Why it matters to you
If you’re not sure about Ryzen hardware, know that it’s going to get better at gaming as time goes on.
The first optimizations for AMD’s Ryzen hardware have begun to arrive, starting with Oxide Games’ Ashes of the Singularity. In testing with a Ryzen 7 1800X at 1080p resolution, average framerates are said to be improved by as much as 33 percent, suggesting we haven’t seen the best of Ryzen yet.
Although AMD’s Ryzen processors have been impressive, especially in multithreaded tasks, the one area they fell down a little compared to Intel, was in gaming. We were told, though, that with optimizations, that could change. Although some speculated that that was wishful thinking on the part of AMD, early reports following the Ashes of Singularity optimization seem to suggest otherwise.
This update to the game comes as part of the v2.11.x build, which will hit Steam on Thursday for all owners and saw big improvements in a variety of tests. Using the high-graphical preset and a 1080p resolution, an average of batch results saw framerates go from an average of 64 to 84 frames per second.
This was based on a test system fitted with an AMD Ryzen 7 1800X CPU, 16GB of 2,933MHz DDR4 and an Nvidia GTX 1080 graphics card running on Windows 10.
More: AMD’s new Ryzen chips are available for order, still in stock at most retailers
To make sure that these results were driven by improvements in the way the CPU handles information, AMD also conducted a CPU focused benchmark within Ashes of the Singularity, which looks to de-emphasise the graphics card. In that test, framerates improved from an average of 34.7 to 39.6.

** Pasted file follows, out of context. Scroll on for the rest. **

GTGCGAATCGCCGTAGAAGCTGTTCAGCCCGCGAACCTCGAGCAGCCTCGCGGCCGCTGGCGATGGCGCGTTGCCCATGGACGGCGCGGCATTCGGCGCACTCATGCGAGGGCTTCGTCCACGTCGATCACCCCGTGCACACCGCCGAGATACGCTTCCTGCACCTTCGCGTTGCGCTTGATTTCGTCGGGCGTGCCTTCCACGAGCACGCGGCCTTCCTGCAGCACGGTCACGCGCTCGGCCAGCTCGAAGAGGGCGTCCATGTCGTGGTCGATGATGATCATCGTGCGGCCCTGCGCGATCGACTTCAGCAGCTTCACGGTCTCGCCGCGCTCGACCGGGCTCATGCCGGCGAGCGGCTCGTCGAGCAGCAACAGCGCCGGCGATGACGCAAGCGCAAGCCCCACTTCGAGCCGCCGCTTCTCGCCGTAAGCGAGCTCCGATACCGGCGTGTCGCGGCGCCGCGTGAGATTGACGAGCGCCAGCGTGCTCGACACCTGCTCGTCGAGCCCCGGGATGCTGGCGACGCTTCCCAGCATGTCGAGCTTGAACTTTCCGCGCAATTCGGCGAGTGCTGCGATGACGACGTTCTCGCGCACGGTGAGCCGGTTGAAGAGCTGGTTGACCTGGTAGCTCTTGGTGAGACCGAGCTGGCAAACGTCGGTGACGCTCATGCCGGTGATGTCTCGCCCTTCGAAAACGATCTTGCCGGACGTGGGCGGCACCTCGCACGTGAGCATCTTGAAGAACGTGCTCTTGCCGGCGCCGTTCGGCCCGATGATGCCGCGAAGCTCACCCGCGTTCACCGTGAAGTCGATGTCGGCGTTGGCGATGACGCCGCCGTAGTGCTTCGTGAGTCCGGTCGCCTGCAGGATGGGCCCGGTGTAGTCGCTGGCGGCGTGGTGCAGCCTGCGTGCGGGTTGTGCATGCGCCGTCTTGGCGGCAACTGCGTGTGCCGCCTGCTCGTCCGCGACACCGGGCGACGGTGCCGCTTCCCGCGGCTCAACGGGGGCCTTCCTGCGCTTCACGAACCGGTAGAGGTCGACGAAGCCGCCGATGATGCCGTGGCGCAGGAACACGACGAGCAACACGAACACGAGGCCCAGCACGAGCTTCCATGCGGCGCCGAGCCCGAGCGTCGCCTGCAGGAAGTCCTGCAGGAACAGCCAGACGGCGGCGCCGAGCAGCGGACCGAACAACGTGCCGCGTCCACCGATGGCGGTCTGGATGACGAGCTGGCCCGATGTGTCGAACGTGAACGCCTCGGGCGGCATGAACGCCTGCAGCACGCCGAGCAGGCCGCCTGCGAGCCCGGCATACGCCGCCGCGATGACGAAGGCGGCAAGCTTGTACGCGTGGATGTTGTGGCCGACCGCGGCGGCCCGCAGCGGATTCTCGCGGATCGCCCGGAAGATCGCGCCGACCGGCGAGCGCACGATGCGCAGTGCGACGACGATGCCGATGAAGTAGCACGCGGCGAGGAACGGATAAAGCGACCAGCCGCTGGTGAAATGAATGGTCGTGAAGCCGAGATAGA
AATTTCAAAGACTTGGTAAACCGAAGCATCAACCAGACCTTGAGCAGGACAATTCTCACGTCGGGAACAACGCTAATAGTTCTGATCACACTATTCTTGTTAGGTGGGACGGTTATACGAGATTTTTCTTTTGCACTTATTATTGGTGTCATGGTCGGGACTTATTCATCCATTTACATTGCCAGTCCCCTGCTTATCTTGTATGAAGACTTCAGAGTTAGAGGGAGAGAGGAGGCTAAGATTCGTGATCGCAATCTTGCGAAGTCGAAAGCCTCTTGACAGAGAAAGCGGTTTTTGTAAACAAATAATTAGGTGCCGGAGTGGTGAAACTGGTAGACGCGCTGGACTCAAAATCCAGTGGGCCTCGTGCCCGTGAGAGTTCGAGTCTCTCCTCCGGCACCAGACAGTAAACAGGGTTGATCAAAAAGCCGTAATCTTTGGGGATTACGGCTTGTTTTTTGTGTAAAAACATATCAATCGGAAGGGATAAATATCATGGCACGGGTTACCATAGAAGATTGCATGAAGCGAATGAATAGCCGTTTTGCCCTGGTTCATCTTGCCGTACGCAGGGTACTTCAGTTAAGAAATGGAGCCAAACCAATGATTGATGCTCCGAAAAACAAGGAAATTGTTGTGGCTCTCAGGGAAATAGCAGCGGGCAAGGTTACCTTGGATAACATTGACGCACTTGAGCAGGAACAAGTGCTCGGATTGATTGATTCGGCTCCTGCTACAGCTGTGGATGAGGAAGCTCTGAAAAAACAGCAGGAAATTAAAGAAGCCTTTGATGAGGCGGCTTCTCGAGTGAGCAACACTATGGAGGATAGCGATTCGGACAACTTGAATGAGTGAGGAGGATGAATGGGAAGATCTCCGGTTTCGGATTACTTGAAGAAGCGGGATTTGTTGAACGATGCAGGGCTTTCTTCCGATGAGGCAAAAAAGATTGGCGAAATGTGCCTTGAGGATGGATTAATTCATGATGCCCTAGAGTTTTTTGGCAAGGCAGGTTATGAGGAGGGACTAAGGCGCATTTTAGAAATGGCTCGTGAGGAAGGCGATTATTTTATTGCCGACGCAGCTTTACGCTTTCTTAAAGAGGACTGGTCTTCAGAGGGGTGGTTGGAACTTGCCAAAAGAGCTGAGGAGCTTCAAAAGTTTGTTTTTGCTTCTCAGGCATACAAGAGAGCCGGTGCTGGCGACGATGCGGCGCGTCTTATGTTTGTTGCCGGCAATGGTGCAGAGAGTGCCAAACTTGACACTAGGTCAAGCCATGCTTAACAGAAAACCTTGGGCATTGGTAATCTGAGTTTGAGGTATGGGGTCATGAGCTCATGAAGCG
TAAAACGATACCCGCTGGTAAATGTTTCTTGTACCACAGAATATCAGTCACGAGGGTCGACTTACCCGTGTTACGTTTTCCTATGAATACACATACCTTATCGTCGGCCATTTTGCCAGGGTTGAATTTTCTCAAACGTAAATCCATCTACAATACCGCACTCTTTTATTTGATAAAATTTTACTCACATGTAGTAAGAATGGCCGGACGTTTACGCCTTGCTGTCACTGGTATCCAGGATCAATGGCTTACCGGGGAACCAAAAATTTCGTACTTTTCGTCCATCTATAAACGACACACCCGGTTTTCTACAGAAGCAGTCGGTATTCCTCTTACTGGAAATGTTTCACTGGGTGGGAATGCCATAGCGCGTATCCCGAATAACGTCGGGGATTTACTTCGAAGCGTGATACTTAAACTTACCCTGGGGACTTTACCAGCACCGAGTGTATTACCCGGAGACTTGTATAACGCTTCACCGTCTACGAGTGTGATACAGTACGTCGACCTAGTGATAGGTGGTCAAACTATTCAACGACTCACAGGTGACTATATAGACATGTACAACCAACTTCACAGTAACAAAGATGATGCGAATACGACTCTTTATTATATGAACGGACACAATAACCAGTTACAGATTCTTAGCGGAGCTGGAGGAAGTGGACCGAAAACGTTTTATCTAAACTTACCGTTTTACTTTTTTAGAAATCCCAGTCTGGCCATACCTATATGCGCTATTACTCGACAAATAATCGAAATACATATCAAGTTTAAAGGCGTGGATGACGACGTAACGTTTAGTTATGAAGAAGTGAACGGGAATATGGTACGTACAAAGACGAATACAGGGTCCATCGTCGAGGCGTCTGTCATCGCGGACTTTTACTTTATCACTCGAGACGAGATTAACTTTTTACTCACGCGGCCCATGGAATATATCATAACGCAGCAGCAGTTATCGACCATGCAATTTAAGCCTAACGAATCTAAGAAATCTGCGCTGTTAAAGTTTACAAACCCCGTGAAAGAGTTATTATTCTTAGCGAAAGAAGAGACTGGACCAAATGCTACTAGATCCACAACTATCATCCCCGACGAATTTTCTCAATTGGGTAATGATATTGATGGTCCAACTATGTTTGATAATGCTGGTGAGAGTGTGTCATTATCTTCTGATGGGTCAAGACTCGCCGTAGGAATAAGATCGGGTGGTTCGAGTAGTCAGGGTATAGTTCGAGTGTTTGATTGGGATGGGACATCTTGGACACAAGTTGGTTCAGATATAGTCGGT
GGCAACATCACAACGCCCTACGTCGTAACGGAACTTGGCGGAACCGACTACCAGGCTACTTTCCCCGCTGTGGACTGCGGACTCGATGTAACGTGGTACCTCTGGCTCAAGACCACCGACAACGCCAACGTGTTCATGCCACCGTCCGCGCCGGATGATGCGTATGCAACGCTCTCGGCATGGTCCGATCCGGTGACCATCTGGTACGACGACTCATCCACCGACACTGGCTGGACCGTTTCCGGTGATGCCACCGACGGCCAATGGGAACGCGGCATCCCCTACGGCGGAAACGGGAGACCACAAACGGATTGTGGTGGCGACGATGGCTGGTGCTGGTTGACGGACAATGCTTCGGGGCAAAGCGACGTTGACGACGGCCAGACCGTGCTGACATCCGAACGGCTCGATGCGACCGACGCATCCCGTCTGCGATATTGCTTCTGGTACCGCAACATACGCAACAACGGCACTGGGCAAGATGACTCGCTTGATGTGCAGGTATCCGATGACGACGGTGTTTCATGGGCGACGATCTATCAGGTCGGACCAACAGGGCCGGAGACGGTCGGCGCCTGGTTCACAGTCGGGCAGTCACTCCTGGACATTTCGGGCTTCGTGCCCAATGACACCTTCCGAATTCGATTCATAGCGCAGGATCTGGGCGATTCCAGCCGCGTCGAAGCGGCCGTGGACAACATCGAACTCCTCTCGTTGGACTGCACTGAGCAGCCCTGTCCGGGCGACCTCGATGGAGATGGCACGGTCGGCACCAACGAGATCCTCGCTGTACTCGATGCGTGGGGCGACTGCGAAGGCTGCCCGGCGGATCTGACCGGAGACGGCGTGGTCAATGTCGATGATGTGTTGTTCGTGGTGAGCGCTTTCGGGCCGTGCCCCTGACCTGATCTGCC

As part of this release, AMD also highlighted some changes to DOTA 2, which Valve implemented in the March 20 update. Those tweaks were tested in conjunction with the Evil Geniuses pro team and found that the AMD Ryzen test system was able of delivering 91 FPS on average after the change, compared with 79 FPS before.
Alongside these gaming optimizations, AMD has also made some changes to the AMD Generic Encapsulated Software Architecture (AGESA) system that works alongside the system’s BIOS for booting. These have meant a reduction in DRAM latency by six nanoseconds, which should improve performance in latency-sensitive scenarios. It’s also fixed the overclock sleep bug which was causing problems for some users and fixed another system hang issue.
While we would urge caution when it comes to accepting benchmarks conducted by the hardware manufacturer itself at face value, Toms Hardware has jumped at the chance to conduct its own testing and found similar results. Also of note is that the Ashes update also leads to small performance gains for Intel hardware too.
Creative Assembly is one developer which also announced the intention to optimize its engine for Ryzen, so it will be interesting to see what can come of that and whether it will encourage other developers to do the same.